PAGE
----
Mid morning "snack" of immense cinnamon rolls
at Braeburn Lodge, Alaska

There in is the culprit, the food, always. Why does so much of social life revolve around food, meals, snacks, treats.  Food is all over everywhere.  It is no wonder we have an obesity problem.  Most of us eat way too much. Our trip to Alaska involved more food than I could consume in any given  setting and less physical exercise daily than that which I routinely do, so those pounds joined my body.  But not to fear back home, again it is boot camp, baby, I cannot allow that poundage to become overly attached to me.  BTW, the other half  of this household seldom battles weight and is one of those fortunate people who can eat whatever.  Even he, did some cut back to trim back after the trip because he is very conscious about weight gain and will not go there. 

While I battle poundage, the  last maybe 20years especially, and acknowledge my metabolism is not what it used to be when I could eat half a bucket of KFC chicken and not gain an ounce. 

This is week 5 of the 16 week program; my doctor will retest my fasting blood  glucose in  December when I expect a clean slate, "ya done good girl".  This program developed by the American Diabetes Association after significant research and clinical trials is administered by local YMCA's country wide.  Like anything, results require commitment  Changing habits takes time.This multi faceted approach (food target and physical activity) involves a weekly meeting, a program lecture and participation, recording  every bite and morsel into our food journal  along with  amount of daily exercise, daily weight, any issues or concerns.  We turn these journals in at each meeting to our group leader who returns them the next week with helpful comments.  She has advised me to eat more and use those 33 grams of fat each day to avoid yo yo bounce dieting.  Yeah!  Eat more, slow down the loss which they set at only 15 pounds for me, but I set at 20. We have these dandy graphs to track our weekly weights, officially what her scale shows and yes, we weigh in every week. I still have not made friends with the scale.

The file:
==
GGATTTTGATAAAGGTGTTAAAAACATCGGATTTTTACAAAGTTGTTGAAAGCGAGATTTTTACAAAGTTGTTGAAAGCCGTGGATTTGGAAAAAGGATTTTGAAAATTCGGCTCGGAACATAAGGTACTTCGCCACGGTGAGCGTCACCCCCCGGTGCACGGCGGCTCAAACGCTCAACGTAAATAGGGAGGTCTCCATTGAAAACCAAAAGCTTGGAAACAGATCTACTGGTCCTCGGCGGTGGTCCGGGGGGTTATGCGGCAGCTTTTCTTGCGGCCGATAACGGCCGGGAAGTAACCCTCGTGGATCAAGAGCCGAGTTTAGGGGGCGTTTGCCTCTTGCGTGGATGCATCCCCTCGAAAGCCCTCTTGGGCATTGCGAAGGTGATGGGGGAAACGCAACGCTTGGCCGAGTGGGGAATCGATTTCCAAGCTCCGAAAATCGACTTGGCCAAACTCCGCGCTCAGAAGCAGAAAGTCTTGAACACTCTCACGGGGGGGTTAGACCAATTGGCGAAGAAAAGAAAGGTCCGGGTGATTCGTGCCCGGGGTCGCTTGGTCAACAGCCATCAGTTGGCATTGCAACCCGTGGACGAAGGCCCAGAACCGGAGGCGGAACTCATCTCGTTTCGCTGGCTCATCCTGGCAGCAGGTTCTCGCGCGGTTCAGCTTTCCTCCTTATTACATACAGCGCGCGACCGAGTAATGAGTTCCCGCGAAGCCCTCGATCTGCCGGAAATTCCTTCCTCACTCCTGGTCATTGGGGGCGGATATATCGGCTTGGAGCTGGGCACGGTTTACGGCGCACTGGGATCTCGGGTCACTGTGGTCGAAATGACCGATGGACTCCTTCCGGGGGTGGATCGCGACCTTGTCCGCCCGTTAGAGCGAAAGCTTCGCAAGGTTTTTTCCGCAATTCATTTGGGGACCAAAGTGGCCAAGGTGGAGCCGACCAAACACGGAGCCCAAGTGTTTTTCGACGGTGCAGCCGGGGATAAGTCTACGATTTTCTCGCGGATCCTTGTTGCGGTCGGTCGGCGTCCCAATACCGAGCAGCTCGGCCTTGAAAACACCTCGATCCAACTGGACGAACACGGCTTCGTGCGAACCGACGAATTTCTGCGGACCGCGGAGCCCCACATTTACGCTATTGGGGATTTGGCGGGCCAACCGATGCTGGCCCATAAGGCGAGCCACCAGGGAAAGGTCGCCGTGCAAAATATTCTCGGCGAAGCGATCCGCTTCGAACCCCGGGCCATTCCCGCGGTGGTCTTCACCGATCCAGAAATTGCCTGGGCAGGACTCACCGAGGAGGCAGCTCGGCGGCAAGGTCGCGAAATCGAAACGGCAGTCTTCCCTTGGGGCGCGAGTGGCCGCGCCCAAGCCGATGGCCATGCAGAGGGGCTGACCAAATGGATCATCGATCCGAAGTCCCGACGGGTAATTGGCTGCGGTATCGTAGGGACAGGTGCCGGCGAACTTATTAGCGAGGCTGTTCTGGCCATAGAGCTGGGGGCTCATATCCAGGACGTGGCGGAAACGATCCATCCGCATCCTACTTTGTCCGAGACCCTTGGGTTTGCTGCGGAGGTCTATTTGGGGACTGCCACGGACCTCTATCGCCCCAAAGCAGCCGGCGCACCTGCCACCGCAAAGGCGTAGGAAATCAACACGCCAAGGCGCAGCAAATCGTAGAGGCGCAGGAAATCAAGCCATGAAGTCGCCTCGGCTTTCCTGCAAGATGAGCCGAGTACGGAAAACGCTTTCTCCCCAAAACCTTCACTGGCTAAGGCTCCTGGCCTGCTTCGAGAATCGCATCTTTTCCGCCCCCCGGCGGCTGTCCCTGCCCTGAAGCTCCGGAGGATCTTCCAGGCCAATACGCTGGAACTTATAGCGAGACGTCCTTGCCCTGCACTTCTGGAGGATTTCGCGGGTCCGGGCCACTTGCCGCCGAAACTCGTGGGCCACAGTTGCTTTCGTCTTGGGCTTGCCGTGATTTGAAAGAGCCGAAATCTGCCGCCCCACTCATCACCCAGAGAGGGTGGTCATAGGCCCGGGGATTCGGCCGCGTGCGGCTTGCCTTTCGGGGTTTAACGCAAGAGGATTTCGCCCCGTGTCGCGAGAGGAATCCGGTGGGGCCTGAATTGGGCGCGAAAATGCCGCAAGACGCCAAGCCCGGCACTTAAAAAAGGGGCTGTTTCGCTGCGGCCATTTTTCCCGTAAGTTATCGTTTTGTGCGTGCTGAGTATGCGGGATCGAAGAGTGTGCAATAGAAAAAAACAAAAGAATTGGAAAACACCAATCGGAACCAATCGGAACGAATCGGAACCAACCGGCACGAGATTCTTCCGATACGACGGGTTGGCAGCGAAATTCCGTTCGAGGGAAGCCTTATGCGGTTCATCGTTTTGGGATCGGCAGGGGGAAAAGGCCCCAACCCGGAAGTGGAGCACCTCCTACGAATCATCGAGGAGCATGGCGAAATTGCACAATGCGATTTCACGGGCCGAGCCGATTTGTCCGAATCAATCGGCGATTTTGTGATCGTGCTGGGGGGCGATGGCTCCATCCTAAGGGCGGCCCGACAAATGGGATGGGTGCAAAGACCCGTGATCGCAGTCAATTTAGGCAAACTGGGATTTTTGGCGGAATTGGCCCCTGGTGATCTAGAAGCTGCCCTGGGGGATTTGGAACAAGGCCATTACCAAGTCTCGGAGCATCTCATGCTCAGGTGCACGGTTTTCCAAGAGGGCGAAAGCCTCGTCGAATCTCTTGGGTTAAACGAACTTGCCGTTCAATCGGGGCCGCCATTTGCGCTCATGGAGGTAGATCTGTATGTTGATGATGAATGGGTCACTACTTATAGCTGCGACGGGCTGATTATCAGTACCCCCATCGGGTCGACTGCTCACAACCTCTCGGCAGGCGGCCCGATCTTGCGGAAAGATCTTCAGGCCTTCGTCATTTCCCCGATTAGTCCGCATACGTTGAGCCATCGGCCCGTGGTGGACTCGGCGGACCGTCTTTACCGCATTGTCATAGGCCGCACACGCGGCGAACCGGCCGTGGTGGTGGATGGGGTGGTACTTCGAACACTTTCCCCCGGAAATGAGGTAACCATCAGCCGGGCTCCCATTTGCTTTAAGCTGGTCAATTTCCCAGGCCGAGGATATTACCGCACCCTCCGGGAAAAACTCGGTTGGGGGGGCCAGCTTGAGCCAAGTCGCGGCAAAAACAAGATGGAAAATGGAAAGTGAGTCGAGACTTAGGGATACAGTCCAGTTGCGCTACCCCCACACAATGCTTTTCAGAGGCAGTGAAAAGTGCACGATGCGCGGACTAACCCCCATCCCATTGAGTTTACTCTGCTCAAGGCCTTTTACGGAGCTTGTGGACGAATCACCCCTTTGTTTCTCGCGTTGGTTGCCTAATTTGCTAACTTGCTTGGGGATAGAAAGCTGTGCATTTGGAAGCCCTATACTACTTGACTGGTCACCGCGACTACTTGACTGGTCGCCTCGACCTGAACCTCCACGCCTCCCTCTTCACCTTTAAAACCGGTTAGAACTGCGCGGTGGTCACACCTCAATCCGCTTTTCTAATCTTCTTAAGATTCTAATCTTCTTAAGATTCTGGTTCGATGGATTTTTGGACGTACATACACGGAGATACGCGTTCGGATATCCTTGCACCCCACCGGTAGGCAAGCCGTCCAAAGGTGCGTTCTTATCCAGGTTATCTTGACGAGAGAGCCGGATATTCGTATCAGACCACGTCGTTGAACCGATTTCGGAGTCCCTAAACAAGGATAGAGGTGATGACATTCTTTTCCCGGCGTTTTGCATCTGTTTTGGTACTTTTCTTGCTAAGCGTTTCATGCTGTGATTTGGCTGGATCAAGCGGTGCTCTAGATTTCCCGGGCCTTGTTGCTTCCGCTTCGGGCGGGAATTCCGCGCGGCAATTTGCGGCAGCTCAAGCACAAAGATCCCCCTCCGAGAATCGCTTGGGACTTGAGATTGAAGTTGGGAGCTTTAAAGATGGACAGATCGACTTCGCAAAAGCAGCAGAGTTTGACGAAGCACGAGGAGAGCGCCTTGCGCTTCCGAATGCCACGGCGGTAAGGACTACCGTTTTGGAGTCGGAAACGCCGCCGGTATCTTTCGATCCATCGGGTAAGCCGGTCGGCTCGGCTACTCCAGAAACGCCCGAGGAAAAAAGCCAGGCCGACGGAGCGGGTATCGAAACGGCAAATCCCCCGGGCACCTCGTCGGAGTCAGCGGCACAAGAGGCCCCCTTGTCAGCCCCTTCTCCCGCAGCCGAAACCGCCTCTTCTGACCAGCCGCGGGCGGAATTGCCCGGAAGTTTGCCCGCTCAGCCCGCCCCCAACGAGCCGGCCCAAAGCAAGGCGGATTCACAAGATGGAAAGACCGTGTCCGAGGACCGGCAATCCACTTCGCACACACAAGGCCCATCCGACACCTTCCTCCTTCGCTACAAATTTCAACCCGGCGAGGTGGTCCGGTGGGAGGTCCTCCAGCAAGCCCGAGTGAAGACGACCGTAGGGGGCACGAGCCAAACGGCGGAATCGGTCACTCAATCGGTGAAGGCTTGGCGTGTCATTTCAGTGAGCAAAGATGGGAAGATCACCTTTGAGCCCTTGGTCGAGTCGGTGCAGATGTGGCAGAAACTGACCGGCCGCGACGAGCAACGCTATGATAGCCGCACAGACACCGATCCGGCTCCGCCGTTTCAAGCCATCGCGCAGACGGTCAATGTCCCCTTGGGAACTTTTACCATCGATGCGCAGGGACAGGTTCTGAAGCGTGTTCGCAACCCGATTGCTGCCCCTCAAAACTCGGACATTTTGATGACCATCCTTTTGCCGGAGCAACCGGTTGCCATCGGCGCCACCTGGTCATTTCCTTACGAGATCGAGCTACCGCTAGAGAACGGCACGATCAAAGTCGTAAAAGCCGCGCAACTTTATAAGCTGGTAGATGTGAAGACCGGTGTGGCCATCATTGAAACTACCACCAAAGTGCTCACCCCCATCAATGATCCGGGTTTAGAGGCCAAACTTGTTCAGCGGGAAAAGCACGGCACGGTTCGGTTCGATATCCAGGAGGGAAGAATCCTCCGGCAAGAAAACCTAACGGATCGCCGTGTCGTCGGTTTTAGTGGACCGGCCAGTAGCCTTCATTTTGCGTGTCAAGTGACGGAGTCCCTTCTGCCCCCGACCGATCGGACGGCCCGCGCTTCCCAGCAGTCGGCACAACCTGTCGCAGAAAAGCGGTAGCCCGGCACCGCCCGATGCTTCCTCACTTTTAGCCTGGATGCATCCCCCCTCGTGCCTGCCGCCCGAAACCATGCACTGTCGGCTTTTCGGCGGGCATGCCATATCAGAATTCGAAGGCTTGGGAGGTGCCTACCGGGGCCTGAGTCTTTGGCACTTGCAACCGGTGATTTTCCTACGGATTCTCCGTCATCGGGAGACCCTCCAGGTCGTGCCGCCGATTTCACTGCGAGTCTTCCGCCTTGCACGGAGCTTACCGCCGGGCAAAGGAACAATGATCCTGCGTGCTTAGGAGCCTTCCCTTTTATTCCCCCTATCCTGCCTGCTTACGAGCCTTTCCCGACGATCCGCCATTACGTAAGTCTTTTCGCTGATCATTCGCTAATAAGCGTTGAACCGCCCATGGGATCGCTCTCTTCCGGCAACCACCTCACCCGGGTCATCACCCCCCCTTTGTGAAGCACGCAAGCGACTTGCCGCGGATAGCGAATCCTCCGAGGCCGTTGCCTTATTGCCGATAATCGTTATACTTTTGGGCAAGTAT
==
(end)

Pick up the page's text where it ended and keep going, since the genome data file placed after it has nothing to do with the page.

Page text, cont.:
Because we meet at 6:00PM which  would be  right at  or before our dinner time.  I learned after weighing in the first time to not eat my dinner until after class.  There in is another mystery--how can I gain 3  pounds when I don't eat three pounds of food at a meal?  Yet, there's that dreaded scale lying in wait to annoy me.  There are about 20 other participants in the program with all their varying tales and excuses.    

 The sessions are interesting and I am reeducating myself in a lot of healthy food lifestyle choices.  We count total fat grams for which my daily allowance is 33 very easy to reach when eating cheeses (one of my favorite foods) and other non-essential things. My daily lunch or  midday snack was always apple, cheese and  maybe some crackers.  Now it might be a sandwich, apple, yogurt and only an ounce of cheese, that's a 1 inch cube.  I could eat 10 of those no problem.  So it is a process of learning or relearning.  I have indeed become a "fat detective" and carefully consider whether an indulgence is too costly a price to pay, in fat grams. So far I have dropped 12 pounds and the program has me stepped up to increasing my walking to many miles a day instead of just one or two, interspersing some jogging on the track, and finally  adding water aerobics, lap swimming and Zumba classes and toning at the Y where we have a free membership with this program.  Our weather has cooled down a lot so it is good to have the option of indoor classes at the Y.  
Wooly caterpillars abound; legend predicts winter by the
middle red, the head represents remaining time of autumn
and the tail the length of spring. 


So it goes with a step up in physically challenging activities and carefully paying attention to foods.  I doubt I will ever befriend that scale, but keeping healthy is my goal, healthy aging.  I love it when folks think I am much much younger than my 68 years. A healthier lifestyle, that's the choice here.  Doing what it takes.  This endeavor is requiring that we delay snow birding south until January; ironic in that now that we have no responsibilities of caring for elderlies, this old gal gets tied up in  a delay.  Such is life in retirement.